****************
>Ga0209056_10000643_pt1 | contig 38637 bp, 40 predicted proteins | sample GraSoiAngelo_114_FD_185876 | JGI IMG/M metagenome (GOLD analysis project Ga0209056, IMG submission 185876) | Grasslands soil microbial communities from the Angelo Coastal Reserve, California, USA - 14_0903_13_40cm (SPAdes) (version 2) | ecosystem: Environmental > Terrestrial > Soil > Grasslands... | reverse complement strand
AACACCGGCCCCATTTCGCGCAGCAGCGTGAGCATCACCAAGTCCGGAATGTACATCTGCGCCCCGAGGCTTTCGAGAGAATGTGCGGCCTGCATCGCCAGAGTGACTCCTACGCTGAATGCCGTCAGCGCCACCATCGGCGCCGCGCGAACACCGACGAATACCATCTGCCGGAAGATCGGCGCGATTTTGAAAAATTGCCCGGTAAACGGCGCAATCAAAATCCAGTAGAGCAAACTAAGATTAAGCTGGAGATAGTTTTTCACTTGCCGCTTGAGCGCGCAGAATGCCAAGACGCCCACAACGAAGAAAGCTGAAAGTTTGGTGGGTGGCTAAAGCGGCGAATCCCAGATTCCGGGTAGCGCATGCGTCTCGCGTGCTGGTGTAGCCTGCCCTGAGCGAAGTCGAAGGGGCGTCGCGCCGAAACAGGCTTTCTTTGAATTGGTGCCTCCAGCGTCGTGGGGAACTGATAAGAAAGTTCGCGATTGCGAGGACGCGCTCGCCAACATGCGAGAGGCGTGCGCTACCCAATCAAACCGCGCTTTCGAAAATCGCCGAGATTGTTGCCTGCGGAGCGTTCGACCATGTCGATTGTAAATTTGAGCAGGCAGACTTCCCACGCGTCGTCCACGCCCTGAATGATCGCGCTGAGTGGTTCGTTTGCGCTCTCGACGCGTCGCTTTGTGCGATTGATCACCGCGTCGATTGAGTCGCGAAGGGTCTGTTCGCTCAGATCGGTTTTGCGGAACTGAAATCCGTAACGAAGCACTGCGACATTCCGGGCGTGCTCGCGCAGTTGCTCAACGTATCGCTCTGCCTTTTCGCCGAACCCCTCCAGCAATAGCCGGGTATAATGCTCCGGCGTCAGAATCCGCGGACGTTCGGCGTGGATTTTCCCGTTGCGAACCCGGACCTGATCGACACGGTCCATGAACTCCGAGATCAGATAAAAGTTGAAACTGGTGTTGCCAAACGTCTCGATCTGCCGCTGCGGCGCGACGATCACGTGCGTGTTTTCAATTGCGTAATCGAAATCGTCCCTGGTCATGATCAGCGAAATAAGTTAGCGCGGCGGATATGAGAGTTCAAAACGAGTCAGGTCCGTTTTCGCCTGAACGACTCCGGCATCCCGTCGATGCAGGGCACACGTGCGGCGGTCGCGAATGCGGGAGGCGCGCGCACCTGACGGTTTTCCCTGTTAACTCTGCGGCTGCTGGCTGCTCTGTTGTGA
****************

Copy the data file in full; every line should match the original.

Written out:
>Ga0209056_10000643_pt1 | contig 38637 bp, 40 predicted proteins | sample GraSoiAngelo_114_FD_185876 | JGI IMG/M metagenome (GOLD analysis project Ga0209056, IMG submission 185876) | Grasslands soil microbial communities from the Angelo Coastal Reserve, California, USA - 14_0903_13_40cm (SPAdes) (version 2) | ecosystem: Environmental > Terrestrial > Soil > Grasslands... | reverse complement strand
AACACCGGCCCCATTTCGCGCAGCAGCGTGAGCATCACCAAGTCCGGAATGTACATCTGCGCCCCGAGGCTTTCGAGAGAATGTGCGGCCTGCATCGCCAGAGTGACTCCTACGCTGAATGCCGTCAGCGCCACCATCGGCGCCGCGCGAACACCGACGAATACCATCTGCCGGAAGATCGGCGCGATTTTGAAAAATTGCCCGGTAAACGGCGCAATCAAAATCCAGTAGAGCAAACTAAGATTAAGCTGGAGATAGTTTTTCACTTGCCGCTTGAGCGCGCAGAATGCCAAGACGCCCACAACGAAGAAAGCTGAAAGTTTGGTGGGTGGCTAAAGCGGCGAATCCCAGATTCCGGGTAGCGCATGCGTCTCGCGTGCTGGTGTAGCCTGCCCTGAGCGAAGTCGAAGGGGCGTCGCGCCGAAACAGGCTTTCTTTGAATTGGTGCCTCCAGCGTCGTGGGGAACTGATAAGAAAGTTCGCGATTGCGAGGACGCGCTCGCCAACATGCGAGAGGCGTGCGCTACCCAATCAAACCGCGCTTTCGAAAATCGCCGAGATTGTTGCCTGCGGAGCGTTCGACCATGTCGATTGTAAATTTGAGCAGGCAGACTTCCCACGCGTCGTCCACGCCCTGAATGATCGCGCTGAGTGGTTCGTTTGCGCTCTCGACGCGTCGCTTTGTGCGATTGATCACCGCGTCGATTGAGTCGCGAAGGGTCTGTTCGCTCAGATCGGTTTTGCGGAACTGAAATCCGTAACGAAGCACTGCGACATTCCGGGCGTGCTCGCGCAGTTGCTCAACGTATCGCTCTGCCTTTTCGCCGAACCCCTCCAGCAATAGCCGGGTATAATGCTCCGGCGTCAGAATCCGCGGACGTTCGGCGTGGATTTTCCCGTTGCGAACCCGGACCTGATCGACACGGTCCATGAACTCCGAGATCAGATAAAAGTTGAAACTGGTGTTGCCAAACGTCTCGATCTGCCGCTGCGGCGCGACGATCACGTGCGTGTTTTCAATTGCGTAATCGAAATCGTCCCTGGTCATGATCAGCGAAATAAGTTAGCGCGGCGGATATGAGAGTTCAAAACGAGTCAGGTCCGTTTTCGCCTGAACGACTCCGGCATCCCGTCGATGCAGGGCACACGTGCGGCGGTCGCGAATGCGGGAGGCGCGCGCACCTGACGGTTTTCCCTGTTAACTCTGCGGCTGCTGGCTGCTCTGTTGTGA